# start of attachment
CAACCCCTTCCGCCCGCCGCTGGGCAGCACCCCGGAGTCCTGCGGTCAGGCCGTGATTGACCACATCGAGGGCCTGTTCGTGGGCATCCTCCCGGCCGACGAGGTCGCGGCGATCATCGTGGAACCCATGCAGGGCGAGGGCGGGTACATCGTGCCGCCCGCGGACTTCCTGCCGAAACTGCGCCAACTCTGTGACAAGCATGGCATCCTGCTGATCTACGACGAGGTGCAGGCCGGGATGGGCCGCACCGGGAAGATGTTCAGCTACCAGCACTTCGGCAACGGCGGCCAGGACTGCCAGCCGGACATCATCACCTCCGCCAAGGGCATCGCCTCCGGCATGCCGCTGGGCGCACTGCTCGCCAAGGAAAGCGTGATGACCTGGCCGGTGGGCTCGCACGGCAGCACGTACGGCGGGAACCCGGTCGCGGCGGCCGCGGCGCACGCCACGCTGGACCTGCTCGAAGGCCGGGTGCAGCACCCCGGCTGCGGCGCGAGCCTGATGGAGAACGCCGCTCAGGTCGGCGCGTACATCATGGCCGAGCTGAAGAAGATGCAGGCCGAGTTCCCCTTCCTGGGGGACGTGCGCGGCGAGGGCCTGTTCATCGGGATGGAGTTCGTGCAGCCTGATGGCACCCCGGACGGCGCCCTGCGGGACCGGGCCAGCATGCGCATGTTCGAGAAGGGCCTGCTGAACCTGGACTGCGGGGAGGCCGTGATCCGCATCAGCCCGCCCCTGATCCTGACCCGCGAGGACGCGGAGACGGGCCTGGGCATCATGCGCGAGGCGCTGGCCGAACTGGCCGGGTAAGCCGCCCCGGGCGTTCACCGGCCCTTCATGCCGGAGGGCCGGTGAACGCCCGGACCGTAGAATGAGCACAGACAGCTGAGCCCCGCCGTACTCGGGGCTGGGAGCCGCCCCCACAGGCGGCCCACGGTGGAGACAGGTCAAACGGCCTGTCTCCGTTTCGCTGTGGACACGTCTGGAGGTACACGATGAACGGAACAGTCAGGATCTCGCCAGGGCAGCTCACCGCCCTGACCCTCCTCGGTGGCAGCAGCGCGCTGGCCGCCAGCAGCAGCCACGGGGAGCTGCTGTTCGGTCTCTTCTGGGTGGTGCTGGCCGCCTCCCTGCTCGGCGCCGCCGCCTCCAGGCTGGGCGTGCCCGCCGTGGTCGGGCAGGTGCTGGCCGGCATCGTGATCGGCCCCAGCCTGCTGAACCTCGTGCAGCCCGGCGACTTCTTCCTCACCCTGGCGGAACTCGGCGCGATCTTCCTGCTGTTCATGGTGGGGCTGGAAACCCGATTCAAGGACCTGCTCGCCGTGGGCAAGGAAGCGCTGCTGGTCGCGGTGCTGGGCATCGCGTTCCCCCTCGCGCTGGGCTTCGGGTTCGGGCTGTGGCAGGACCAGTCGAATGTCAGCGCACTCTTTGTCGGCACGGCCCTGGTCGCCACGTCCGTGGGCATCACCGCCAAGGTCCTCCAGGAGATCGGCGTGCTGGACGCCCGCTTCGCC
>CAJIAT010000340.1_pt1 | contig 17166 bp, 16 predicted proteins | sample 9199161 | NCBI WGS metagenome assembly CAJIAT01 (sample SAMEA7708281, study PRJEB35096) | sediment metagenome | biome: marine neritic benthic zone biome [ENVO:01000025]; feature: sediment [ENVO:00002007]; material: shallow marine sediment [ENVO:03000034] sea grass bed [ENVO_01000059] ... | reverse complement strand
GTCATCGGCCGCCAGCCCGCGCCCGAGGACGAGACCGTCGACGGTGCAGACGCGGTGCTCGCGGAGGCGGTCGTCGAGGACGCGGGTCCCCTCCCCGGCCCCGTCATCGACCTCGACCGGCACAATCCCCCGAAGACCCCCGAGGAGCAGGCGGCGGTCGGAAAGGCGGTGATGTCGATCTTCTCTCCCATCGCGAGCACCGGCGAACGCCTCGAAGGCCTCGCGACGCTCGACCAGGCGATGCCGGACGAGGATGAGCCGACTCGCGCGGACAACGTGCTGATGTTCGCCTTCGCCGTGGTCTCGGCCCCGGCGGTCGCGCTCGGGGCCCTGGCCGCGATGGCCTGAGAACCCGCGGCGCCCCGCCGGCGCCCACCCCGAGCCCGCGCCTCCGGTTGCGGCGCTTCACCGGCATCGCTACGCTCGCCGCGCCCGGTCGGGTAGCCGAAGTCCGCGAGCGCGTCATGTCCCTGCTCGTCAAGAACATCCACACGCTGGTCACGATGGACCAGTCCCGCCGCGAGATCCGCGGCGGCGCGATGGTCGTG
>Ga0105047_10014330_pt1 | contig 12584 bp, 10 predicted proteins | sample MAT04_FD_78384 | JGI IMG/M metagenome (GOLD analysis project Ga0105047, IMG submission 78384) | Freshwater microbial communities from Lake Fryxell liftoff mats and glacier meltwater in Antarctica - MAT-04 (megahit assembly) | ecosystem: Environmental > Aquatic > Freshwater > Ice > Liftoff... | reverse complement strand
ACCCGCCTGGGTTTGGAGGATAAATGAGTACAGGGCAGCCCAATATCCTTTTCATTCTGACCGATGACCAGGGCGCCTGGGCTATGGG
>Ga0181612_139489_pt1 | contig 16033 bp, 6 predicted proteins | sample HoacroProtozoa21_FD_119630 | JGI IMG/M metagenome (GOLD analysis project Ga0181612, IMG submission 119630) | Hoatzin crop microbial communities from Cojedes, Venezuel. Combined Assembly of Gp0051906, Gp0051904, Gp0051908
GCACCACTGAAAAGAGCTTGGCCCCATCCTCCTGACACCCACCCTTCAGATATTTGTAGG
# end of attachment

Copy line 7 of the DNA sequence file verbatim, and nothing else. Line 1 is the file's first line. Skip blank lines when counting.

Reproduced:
GCACCACTGAAAAGAGCTTGGCCCCATCCTCCTGACACCCACCCTTCAGATATTTGTAGG